In January, Zalasiewicz proposed a specific date: July 16, 1945, when the first nuclear bomb was detonated in Alamogordo, New Mexico. Zalasiewicz readily acknowledges that humans began to have an impact on the planet well before then. But that blast and the thousands that followed it, he argues, left behind a residue of radioactive elements that serve as the “least worst” indicator in the geologic record of global-scale human interference.
In March, another group of geologists in the United Kingdom proposed a similar timeframe, but for a different reason. The 1950s, they argued, was the first time when carbon ash particles characteristic of widespread fossil fuel combustion began to appear in soil records.
Meanwhile, yet another paper advocated pushing the date back a few hundred years. These researchers pointed to a marked drop in atmospheric carbon dioxide in the mid-1600s, known as the Orbis spike. At that time, widespread disease ballooned in the wake of European emigration to the Americas and decimated the human population to a point where forests rebounded enough that records of carbon in the geologic record changed more profoundly than anytime in the preceding 2,000 years.
But even that doesn’t go back nearly far enough, according to the most recent research. William Ruddiman, a paleoclimatologist at the University of Virginia, thinks we should look for the start of the Anthropocene all the way back when humans first started to cultivate crops, up to 11,000 years ago.
“How can you define the Anthropocene as beginning in 1945 when most of the forests had been cut and most of the prairies had been plowed and planted?” Ruddiman said. “It just seems senseless to define the era of major human effects on Earth as beginning when huge chunks of that history had already happened.”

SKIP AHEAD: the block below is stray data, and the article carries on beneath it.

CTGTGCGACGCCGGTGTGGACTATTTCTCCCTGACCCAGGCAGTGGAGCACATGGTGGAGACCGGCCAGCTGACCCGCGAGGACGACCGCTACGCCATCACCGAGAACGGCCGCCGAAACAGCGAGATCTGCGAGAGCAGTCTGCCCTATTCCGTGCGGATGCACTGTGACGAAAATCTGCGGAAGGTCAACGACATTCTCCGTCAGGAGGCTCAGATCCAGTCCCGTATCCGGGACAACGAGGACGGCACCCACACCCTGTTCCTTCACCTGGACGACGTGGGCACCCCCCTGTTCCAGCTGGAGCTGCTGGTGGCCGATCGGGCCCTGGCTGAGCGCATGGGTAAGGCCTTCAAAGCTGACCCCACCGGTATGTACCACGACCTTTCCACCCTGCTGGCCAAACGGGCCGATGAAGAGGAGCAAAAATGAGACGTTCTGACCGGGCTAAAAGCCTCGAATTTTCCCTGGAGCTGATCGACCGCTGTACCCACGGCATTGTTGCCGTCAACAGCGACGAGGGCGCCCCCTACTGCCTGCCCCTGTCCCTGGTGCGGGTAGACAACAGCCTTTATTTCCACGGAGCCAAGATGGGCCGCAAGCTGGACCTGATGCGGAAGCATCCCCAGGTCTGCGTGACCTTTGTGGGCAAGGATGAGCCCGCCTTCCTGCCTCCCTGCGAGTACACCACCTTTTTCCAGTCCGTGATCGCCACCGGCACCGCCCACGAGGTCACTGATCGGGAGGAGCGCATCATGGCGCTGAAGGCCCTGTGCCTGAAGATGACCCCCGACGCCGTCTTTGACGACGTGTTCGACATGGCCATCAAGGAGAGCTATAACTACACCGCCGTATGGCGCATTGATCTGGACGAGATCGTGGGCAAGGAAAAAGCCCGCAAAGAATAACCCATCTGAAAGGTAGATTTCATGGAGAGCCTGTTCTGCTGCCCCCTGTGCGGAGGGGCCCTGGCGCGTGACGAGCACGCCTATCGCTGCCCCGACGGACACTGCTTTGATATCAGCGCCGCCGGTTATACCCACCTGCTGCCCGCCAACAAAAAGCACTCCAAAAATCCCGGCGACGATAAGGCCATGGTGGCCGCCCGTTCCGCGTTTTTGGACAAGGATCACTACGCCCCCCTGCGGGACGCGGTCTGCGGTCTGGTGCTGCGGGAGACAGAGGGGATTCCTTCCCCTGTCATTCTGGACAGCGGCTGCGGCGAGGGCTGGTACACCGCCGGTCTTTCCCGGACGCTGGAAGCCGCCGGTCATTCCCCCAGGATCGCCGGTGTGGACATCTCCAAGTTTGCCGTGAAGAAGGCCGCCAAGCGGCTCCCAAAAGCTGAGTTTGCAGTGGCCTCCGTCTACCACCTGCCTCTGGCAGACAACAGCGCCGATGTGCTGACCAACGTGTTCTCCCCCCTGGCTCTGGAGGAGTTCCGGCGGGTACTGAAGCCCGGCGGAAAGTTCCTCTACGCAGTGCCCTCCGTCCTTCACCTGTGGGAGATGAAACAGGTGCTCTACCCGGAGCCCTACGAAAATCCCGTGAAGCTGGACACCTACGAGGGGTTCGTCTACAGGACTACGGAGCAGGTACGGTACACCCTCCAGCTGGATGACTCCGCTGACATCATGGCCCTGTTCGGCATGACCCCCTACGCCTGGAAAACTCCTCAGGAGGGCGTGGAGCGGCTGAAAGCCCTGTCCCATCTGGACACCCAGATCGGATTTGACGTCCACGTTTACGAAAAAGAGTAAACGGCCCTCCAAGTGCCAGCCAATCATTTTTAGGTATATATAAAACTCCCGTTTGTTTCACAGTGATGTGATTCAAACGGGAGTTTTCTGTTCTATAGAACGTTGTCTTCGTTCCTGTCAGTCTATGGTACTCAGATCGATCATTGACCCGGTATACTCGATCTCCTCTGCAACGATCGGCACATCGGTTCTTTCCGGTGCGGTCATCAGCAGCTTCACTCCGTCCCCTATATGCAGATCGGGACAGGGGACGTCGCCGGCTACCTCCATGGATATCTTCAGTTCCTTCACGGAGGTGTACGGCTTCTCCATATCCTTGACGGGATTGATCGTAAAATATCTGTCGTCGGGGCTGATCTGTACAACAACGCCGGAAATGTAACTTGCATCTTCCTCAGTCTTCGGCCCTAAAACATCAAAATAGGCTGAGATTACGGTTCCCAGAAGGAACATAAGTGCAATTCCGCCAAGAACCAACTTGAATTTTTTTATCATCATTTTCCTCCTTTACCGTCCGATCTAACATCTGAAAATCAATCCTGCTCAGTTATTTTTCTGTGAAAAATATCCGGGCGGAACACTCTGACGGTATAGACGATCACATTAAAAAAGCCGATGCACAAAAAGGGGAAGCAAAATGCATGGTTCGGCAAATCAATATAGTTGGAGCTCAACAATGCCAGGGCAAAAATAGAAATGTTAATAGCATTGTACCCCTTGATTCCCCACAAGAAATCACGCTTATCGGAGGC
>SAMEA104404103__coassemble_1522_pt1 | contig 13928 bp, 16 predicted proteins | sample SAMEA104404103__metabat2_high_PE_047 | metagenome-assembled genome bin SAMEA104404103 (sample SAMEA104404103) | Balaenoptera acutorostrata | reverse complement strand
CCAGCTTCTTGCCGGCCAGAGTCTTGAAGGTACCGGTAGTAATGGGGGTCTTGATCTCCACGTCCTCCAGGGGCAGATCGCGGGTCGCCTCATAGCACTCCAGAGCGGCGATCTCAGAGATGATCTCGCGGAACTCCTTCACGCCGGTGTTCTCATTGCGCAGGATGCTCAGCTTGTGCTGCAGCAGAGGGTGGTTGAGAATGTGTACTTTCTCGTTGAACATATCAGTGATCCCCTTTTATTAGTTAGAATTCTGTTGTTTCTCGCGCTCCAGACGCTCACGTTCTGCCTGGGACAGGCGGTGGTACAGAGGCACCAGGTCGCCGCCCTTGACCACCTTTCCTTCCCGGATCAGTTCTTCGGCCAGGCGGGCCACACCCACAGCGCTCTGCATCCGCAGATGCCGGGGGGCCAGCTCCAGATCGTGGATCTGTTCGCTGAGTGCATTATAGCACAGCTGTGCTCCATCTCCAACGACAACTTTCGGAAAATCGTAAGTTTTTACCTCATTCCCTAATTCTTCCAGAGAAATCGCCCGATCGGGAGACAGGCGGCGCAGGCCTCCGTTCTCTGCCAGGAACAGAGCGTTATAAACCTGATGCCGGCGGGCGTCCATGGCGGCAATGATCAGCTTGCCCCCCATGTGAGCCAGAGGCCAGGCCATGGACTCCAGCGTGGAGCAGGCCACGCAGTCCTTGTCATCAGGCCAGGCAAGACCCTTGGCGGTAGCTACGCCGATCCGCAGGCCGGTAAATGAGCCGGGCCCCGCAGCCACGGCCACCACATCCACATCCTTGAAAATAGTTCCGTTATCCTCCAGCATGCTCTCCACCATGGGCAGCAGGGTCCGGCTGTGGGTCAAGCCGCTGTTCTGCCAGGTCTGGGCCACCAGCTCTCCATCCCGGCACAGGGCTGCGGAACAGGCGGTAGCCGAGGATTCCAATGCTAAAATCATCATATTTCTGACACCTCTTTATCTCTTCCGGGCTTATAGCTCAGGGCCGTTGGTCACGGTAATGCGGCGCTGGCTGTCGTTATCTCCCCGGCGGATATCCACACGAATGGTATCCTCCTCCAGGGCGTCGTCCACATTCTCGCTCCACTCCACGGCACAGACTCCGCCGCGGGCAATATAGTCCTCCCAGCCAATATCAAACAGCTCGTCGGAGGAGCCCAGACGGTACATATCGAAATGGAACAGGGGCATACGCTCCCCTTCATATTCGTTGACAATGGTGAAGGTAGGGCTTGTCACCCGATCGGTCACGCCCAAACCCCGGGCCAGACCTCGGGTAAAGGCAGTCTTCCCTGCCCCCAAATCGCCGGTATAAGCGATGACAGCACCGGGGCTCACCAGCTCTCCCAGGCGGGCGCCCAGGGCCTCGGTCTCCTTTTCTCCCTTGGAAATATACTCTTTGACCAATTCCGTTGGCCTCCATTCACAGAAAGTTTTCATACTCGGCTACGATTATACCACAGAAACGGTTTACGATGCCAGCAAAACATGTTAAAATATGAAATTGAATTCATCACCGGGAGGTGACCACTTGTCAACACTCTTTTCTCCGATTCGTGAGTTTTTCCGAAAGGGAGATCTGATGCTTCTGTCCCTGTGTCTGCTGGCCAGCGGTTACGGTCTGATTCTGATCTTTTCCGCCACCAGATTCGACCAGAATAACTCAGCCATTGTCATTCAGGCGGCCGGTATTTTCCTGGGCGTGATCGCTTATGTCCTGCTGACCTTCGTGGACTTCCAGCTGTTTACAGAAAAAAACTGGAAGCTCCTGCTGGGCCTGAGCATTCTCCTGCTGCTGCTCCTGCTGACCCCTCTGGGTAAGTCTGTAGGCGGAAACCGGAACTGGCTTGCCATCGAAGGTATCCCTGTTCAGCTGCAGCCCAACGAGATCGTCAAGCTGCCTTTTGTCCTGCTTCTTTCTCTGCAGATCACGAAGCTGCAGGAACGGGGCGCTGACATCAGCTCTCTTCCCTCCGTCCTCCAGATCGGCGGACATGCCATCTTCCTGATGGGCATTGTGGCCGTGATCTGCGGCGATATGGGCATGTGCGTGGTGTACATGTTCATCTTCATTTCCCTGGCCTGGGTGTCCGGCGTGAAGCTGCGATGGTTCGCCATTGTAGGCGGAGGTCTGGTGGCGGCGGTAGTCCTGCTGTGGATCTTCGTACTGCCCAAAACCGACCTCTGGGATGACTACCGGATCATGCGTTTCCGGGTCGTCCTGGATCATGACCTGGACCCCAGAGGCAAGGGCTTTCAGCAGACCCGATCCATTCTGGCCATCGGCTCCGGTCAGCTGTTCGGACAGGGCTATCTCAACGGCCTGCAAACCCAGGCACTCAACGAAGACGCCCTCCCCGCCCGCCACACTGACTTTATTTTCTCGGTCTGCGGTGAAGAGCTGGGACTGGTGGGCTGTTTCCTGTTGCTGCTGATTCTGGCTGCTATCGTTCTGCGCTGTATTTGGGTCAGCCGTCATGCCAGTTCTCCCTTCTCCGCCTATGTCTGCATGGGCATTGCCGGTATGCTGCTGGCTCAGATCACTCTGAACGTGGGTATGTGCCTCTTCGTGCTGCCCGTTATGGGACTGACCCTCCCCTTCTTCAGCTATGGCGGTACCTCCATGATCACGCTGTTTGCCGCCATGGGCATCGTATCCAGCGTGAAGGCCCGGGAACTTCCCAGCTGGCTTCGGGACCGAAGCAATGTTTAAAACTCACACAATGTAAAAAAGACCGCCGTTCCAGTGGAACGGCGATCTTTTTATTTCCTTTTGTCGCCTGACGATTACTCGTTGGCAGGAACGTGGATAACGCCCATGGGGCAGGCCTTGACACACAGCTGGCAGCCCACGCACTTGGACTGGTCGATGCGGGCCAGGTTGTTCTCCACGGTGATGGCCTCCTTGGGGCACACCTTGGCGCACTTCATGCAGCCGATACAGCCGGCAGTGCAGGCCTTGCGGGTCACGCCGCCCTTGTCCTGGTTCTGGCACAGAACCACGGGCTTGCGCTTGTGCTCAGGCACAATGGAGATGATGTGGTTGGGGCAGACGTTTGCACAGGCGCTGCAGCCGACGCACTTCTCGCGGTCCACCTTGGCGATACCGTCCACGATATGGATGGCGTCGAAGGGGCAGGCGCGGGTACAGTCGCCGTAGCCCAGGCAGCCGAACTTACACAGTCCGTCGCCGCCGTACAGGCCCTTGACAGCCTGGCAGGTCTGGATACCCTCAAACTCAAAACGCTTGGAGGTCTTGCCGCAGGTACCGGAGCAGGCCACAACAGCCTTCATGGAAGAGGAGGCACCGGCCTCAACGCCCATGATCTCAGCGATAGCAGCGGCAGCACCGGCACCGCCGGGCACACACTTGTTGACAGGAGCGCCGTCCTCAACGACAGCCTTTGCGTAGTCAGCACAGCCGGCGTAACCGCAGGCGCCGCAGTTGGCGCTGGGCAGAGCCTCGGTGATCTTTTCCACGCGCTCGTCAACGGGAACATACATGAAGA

Ruddiman makes a compelling point: Take a look at this chart from his paper, which shows that humans began to dramatically change their environment many thousands of years before anyone figured out how to power a factory by burning coal:
Ruddiman is quick to point out a serious caveat with this argument. Unlike the Industrial Revolution or the atomic bomb, which made their impact on a global scale in—geologically speaking—the blink of an eye, agriculture crept slowly across the planet. Zalasiewicz agrees: “Because farming took many thousands of years, that horizon is very differently across the world. So it cannot be a geological time unit.”
Is defining the Anthropocene just a question of semantics, the answer to which will matter only to a tiny clique of geology nerds? Ruddiman thinks so. But Zalasiewicz says that at a time when humans’ unprecedented impact on the planet has become a matter of intense scrutiny by politicians, businesses, and the public at large, putting a formal moniker on this time period could be a useful framework in which to understand our actions—and possibly change them.
In any case, paleoclimatologists seem to agree that the same scientific methods used to identify periods in deep history may be poorly equipped to wrangle with a period we’re living through now.
“We should hold off and wait a thousand years,” Ruddiman said. “And then make a decision.”